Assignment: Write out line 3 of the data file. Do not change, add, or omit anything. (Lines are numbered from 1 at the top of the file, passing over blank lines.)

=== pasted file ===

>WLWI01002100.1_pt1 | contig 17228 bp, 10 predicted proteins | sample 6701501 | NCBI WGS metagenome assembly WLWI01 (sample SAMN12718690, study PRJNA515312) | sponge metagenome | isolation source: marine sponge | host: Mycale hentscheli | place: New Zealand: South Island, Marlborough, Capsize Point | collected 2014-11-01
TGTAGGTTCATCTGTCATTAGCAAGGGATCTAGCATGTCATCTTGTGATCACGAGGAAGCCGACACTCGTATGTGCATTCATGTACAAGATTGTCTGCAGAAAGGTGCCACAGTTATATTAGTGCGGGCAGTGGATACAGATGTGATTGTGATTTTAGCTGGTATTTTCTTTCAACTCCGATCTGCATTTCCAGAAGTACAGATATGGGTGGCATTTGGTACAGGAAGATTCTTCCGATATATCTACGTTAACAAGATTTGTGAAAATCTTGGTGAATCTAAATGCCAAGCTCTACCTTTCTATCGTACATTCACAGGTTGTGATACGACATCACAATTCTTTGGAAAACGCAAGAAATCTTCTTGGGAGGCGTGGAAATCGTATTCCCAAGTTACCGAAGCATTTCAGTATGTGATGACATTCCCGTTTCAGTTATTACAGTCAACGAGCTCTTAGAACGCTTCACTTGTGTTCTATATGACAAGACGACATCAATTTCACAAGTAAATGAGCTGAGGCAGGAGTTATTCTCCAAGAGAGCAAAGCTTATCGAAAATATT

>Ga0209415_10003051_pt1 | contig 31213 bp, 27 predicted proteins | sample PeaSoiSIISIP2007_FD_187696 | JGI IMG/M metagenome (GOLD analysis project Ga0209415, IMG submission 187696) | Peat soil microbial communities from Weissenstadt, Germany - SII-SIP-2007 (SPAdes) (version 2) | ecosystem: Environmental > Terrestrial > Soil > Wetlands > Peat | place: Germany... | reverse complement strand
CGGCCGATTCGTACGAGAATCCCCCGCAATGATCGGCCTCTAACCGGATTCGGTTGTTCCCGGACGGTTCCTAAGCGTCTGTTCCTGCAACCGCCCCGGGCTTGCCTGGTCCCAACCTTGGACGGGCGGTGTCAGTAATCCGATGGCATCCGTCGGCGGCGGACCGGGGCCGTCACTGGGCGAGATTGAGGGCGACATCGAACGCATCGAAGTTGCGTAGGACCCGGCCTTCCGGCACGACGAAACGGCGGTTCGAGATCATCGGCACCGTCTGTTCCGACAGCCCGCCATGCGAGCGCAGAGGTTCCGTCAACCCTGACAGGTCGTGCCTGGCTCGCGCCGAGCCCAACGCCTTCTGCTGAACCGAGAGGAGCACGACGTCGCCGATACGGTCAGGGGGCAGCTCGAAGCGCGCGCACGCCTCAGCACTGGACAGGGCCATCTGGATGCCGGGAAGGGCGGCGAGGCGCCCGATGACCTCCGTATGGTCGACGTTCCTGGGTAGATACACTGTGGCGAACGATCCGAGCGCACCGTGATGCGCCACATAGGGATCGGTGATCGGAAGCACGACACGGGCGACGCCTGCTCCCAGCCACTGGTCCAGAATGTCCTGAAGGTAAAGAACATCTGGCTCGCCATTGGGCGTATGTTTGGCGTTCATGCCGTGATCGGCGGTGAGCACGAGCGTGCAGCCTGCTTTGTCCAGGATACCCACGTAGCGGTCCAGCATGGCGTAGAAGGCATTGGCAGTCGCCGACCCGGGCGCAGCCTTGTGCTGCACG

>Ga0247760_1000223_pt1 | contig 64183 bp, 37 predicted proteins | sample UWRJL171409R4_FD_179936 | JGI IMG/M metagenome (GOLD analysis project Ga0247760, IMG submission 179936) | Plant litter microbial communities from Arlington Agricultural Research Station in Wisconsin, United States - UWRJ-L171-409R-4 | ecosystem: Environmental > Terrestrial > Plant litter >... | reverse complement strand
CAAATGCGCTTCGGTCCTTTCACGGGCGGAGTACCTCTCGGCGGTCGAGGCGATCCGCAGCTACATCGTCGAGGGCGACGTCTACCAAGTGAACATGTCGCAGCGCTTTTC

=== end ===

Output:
>Ga0209415_10003051_pt1 | contig 31213 bp, 27 predicted proteins | sample PeaSoiSIISIP2007_FD_187696 | JGI IMG/M metagenome (GOLD analysis project Ga0209415, IMG submission 187696) | Peat soil microbial communities from Weissenstadt, Germany - SII-SIP-2007 (SPAdes) (version 2) | ecosystem: Environmental > Terrestrial > Soil > Wetlands > Peat | place: Germany... | reverse complement strand